Time has not stolen Brigham City’s past, because there were three generations of photographers in one family that visually documented street scenes and the spirited people that settled on the western edge of the Rocky Mountains. Photographers Alma W. Compton Sr., Alma W. Compton Jr., Mathew Compton and Glenn Compton found a harmony of subject and art in images that will hang in the Brigham City Museum of Art and History from Dec. 13 to Jan. 22. There are 50 black-and-white, sepia and handtinted photos taken between the 1880s and the 1960s in the exhibition, which is titled “Down Memory Lane: Photographs from the Compton Collection.” Alison Fox, a former intern from Utah State University, and Kaia Landon, museum director, curated the exhibit. The museum is located at 24 N. 300 West in Brigham City.
Photo courtesy of the Compton family
The wedding portrait of Jane and Alma Compton, Sr.
The entrance is on the west side. Hours are from 11 a.m. to 6 p.m. Tuesday through Friday, and from 1 to 5 p.m. Saturday. Admission is free. For further information, please phone 435226-1439 or visit www.brighamcitymuseum.org.
The Comptons’ cameras were witness to Lorenzo Snow’s funeral procession in 1901, the Whittier School basketball champions and their coach in 1911, adults and children visiting an ice cave in 1912, workmen with a horse-drawn wagon oiling Main Street in 1915 and an airplane ready for takeoff in the 1930s. The photographers’ pride in their community is apparent in pictures of Knudson Bros. Fruit and Produce; Willard Winery; Box Elder County Courthouse; City Hall; Box Elder High School, east location; Compton Art Gallery; the Fishburn store; and Peach Days’ window displays. Celebrated in early photos are surgeons at work in the local hospital, policemen, firemen, druggists and the Box Elder High School Band. Glenn Compton donated a lot of the photographs in the exhibit, See PAST on Page 15
Music for the Small and Tall
The winter session of Music for the Small and Tall — Playing with Snow begins on Tuesday, Jan. 7, and runs through Feb. 25. There are a variety of classes available for children of different ages. Learn many new songs and poems from American and world cultures, seasonal songs and games as well as songs that are just plain fun. Children will learn tuneful singing, expressive movement, reinforcement of steady beat, improvisation and many other fundamental musical skills. Musical stories, great classical themes, as well as music from different cultures add dimension to the curriculum. Above all, both children and parents will love this time of musical sharing as they develop lifelong confidence in their natural musical abilities and learn many musical activities to do at home. Call 755-0853 or visit music4st.weebly.com for more information.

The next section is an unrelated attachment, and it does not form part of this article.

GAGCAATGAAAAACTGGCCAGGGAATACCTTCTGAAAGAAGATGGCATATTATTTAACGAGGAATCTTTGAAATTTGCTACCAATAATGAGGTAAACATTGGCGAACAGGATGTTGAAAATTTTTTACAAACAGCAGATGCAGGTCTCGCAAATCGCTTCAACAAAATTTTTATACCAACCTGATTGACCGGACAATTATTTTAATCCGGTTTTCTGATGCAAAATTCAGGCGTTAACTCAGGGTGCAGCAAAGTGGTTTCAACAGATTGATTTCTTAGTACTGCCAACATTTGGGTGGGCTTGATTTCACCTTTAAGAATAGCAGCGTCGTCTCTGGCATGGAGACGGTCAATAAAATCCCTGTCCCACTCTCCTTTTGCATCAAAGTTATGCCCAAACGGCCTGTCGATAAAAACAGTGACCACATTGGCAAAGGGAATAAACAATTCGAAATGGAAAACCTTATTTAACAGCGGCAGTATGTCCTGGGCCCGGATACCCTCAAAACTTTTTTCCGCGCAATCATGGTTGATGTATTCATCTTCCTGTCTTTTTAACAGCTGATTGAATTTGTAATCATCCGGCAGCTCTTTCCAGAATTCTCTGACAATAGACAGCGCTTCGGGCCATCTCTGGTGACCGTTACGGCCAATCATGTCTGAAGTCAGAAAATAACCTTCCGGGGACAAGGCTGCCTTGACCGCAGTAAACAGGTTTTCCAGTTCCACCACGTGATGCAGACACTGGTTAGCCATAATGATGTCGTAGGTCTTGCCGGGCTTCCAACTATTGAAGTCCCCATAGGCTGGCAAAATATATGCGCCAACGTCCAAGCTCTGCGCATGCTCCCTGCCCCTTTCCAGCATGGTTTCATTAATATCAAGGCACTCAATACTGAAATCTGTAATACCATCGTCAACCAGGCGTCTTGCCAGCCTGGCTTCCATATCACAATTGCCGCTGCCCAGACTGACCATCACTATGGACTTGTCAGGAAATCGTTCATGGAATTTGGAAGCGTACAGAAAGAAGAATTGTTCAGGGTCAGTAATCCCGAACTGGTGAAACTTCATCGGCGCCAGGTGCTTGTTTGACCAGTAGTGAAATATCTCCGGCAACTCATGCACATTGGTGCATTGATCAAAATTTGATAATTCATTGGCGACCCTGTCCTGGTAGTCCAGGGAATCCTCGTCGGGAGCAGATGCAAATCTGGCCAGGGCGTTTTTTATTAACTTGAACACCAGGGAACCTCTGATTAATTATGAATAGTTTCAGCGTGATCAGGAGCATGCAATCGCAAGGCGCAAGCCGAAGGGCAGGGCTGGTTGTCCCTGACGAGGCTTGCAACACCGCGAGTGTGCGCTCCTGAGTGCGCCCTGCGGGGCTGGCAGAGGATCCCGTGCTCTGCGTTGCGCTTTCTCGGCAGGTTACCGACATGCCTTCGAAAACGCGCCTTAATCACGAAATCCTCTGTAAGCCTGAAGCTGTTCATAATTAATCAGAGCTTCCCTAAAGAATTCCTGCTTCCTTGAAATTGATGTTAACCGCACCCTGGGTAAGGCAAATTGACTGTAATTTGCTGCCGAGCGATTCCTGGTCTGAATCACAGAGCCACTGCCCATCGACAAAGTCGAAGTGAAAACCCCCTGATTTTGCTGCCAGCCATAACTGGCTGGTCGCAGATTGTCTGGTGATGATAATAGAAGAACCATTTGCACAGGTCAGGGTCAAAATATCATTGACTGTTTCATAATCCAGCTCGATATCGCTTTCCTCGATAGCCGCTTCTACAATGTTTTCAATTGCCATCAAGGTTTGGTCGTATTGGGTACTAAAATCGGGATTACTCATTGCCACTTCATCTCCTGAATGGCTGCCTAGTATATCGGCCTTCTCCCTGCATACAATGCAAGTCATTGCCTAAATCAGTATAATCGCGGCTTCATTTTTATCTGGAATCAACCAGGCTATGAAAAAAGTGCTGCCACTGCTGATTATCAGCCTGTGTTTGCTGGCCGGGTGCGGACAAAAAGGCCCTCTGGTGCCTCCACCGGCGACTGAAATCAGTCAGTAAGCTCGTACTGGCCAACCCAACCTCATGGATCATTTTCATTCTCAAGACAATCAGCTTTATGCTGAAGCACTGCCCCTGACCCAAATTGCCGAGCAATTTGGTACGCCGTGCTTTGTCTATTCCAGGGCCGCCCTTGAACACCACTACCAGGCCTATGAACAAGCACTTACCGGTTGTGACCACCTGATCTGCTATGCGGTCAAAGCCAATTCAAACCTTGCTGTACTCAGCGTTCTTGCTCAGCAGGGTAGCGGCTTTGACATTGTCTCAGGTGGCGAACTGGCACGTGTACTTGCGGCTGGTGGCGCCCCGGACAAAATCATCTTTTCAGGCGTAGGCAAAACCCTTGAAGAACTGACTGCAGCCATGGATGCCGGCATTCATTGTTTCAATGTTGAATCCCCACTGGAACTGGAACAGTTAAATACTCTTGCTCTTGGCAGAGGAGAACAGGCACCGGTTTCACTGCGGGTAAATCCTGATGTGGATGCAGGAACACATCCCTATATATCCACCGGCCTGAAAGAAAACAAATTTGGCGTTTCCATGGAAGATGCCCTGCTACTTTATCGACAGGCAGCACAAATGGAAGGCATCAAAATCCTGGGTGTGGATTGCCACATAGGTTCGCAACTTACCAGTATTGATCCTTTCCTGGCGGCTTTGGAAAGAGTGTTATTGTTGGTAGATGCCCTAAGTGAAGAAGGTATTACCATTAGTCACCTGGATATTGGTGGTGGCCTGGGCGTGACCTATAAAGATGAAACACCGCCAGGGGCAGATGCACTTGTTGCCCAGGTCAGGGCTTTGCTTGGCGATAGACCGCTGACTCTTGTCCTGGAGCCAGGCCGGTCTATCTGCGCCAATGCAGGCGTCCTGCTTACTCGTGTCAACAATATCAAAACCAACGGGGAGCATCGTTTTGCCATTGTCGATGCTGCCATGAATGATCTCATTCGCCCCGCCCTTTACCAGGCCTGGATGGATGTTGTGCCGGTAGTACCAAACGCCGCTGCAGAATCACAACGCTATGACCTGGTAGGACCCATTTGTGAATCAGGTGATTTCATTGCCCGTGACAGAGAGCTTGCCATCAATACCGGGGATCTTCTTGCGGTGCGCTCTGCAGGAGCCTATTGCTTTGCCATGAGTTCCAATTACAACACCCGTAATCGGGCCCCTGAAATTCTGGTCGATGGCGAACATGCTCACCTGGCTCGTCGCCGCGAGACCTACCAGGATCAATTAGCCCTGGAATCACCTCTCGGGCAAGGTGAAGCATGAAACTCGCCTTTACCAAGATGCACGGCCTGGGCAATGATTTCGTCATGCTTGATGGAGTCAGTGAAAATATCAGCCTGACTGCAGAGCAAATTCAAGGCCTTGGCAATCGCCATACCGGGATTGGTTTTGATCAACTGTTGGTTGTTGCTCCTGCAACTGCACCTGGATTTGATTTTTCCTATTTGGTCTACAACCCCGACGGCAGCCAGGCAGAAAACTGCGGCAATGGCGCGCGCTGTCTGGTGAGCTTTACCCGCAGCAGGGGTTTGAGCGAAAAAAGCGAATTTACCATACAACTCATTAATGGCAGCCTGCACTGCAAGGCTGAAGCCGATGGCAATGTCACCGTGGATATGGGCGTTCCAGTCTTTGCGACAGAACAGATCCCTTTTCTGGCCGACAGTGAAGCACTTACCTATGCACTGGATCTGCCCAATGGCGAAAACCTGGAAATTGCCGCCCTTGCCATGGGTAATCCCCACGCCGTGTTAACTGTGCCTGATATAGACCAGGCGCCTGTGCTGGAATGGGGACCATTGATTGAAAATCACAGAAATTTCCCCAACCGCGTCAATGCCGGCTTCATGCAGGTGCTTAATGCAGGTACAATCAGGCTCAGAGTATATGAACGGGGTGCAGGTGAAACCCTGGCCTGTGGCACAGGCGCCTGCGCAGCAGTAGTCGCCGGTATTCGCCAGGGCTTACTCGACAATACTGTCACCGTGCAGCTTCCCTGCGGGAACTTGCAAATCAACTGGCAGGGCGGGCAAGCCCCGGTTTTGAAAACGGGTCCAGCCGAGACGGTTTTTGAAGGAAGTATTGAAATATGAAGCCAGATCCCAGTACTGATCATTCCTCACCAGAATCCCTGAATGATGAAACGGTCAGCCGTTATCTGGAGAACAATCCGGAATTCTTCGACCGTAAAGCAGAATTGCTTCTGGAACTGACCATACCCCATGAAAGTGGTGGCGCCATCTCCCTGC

USU albums available now
Utah State University’s Department of Music has released two new albums for all to enjoy: “Aggie Songs,” which is full of USU spirit, and “Devotion,” a collection of sacred choral music. The department recorded the two albums in April at the St. Thomas Aquinas Catholic Church in Hyde Park. The project brought together various people across campus for “Aggie Songs,” an album featuring the famous songs and chants of USU ranging from the Old Main tower bell to “The Scotsman.” “Devotion” features the USU Chamber Singers, an ensemble composed of 30 students who perform a wide range of choral styles and periods in appearances locally, regionally and nationally. “Devotion” is available for purchase at the Caine College of the Arts Box Office, located in the Chase Fine Arts Center room 139-B, or through iTunes and Amazon. “Aggie Songs,” is available for purchase, as well as on iTunes and Amazon. For more information, call 797-8022 or contact Evans at email@example.com.
Page 5 - The Herald Journal, Logan, Utah, Friday, January 3, 2014
Continued from Page 4 topic that Haws cares about, and she said she wants to remind women today about those who paved the way for their opportunities. “It’s been very interesting to have daughters coming into the workplace with so many opportunities,” Haws said. “It’s great, but it didn’t happen overnight. In just a couple of generations things changed really dramatically.” Along with examining the challenges of melding families — “I’m looking at the dynamics of a family trying to accept a new person; it’s a difficult thing to do” — Haws said her other goal is to shine a light on “starter marriages,” marriages that fail within the first year or two. “I wanted to look at a marriage that was in trouble from the get-go,” she said. “In our culture people get married very young, and sometimes that works and sometimes it doesn’t work very well.” Thus there is a section at the back of the book titled “Discussion questions,” to facilitate book club debates on the topic. “I just wanted to write a good story,” she said, “although I always have a soapbox. “Combining the problem of starter marriages and the 1964 Civil Rights Legislation might seem like a stretch, but women moving into the workplace in the 1970s strained marriages and poked and prodded society’s concept of the roles of men and women. I’ve tackled
Box office headed for a record
‘Hobbit: The Desolation of Smaug,’ ‘Frozen’ lead the way LOS ANGELES (AP) — Over the bustling postChristmas weekend, Peter Jackson’s “The Hobbit: The Desolation of Smaug” continued to lead the box office, landing in the No. 1 slot for the third weekend in a row. The Warner Bros. prequel earned $30 million, bringing the domestic gross to $190.3 million, according to studio estimates on Sunday. Disney’s animated adventure, “Frozen,” took the No. 2 position, earning $28.9 million over the weekend and $248.4 million domestically after six weeks at the multiplex. “‘Frozen’ probably had the best release date of the year because they positioned themselves to